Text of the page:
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HPV-Associated Oropharyngeal Cancer Rates by Race and Ethnicity

Some cancers of the oropharynx (back of the throat, including the base of the tongue and tonsils) have been linked with HPV. It is estimated that more than 2,370 new cases of HPV-associated oropharyngeal cancers are diagnosed in women and nearly 9,356 are diagnosed in men each year in the United States.* These numbers are based on cancers in specific areas of the oropharynx and do not include cancers in all areas of the head and neck or oral cavity. Non-Hispanics and men get these cancers more often than Hispanics and women.

*Note: This study used cancer registry data to estimate the amount of potentially HPV-associated cancer in the United States by examining cancer in parts of the body and cancer cell types that are more likely to be caused by HPV. Cancer registries do not collect data on the presence or absence of HPV in cancer tissue at the time of diagnosis. Cancers in this area of the body are usually caused by tobacco and alcohol, but recent studies show that about 72% of oropharyngeal cancers are caused by HPV.

HPV-Associated Oropharyngeal Cancer Rates by Race, Ethnicity, and Sex, United States, 2004–2008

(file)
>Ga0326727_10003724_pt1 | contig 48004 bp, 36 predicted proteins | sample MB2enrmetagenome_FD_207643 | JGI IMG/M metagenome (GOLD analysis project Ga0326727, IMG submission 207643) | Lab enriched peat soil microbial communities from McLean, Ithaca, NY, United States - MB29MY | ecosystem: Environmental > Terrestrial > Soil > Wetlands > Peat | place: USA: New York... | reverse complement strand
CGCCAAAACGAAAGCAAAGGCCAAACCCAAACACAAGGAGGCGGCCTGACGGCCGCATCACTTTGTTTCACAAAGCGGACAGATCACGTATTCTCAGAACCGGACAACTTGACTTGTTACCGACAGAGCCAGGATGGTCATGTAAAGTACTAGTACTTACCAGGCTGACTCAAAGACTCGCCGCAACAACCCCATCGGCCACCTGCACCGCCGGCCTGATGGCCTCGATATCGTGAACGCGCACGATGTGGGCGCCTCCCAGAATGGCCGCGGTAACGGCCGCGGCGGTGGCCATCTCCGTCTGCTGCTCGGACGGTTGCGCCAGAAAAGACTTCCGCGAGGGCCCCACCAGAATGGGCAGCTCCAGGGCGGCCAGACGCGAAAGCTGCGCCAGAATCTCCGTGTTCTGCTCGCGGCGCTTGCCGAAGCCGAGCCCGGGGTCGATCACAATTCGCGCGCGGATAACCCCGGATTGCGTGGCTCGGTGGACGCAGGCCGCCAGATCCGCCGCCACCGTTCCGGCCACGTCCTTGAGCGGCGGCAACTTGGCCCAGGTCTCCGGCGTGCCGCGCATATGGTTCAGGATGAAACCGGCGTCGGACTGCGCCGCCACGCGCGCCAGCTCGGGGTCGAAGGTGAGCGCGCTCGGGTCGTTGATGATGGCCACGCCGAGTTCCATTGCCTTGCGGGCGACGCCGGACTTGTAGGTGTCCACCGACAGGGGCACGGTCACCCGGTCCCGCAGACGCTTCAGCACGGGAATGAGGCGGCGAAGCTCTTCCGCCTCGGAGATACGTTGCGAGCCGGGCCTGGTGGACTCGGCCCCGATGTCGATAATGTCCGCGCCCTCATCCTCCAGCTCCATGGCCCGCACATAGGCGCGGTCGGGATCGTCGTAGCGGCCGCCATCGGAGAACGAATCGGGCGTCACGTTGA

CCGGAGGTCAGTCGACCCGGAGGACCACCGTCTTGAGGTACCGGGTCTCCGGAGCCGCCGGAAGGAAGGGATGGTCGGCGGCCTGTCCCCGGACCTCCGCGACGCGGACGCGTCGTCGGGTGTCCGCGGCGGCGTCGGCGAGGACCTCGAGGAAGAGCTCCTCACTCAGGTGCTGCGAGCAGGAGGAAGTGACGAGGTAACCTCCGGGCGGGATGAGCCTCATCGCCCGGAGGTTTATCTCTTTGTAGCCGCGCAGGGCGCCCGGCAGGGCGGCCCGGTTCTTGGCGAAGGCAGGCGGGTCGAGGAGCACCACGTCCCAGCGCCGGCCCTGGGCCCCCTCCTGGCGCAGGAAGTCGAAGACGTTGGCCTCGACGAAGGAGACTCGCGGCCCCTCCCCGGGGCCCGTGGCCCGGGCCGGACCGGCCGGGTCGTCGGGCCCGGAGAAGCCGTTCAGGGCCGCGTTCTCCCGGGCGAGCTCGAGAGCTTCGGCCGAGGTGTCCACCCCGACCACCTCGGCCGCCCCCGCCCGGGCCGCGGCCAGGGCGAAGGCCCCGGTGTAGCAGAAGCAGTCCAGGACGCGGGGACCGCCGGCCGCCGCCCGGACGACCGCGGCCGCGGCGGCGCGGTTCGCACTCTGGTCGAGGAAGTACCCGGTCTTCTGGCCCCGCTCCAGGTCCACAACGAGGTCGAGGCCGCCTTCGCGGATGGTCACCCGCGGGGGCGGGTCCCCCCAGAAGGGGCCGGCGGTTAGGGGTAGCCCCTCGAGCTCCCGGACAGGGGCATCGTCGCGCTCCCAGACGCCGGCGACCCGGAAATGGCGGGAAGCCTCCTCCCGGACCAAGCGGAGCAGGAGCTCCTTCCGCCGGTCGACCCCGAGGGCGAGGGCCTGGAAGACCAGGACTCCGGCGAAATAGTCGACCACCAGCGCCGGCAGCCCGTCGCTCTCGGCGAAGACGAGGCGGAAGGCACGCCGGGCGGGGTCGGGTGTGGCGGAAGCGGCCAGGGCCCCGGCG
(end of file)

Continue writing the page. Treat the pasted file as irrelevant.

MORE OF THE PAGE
Graph showing the age-adjusted incidence rates for HPV-associated oropharyngeal cancers in the United States during 2004 to 2008.

The graph above shows age-adjusted incidence rates for HPV-associated oropharyngeal cancers in the United States during 2004–2008. "AI/AN" means American Indian/Alaska Native, and "A/PI" means Asian/Pacific Islander. The rates shown are the number of men or women who were diagnosed with an HPV-associated oropharyngeal cancer for every 100,000 men or women.

  • Among whites, about 1.4 women and 6.4 men per 100,000 were diagnosed with HPV-associated oropharyngeal cancer.
  • Among blacks, about 1.4 women and 6.3 men per 100,000 were diagnosed with HPV-associated oropharyngeal cancer.
  • Among American Indian/Alaska Natives, about 0.8 women and 3.2 men per 100,000 were diagnosed with HPV-associated oropharyngeal cancer.
  • Among Asian/Pacific Islanders, about 0.5 women and 1.7 men per 100,000 were diagnosed with HPV-associated oropharyngeal cancer.
  • Among Hispanics, about 0.7 women and 3.5 men per 100,000 were diagnosed with HPV-associated oropharyngeal cancer.
  • Among non-Hispanics, about 1.5 women and 6.5 men per 100,000 were diagnosed with HPV-associated oropharyngeal cancer.

This graph was adapted from Centers for Disease Control and Prevention (CDC). Human papillomavirus–associated cancers—United States, 2004–2008. MMWR 2012;61(15):258–261.

 
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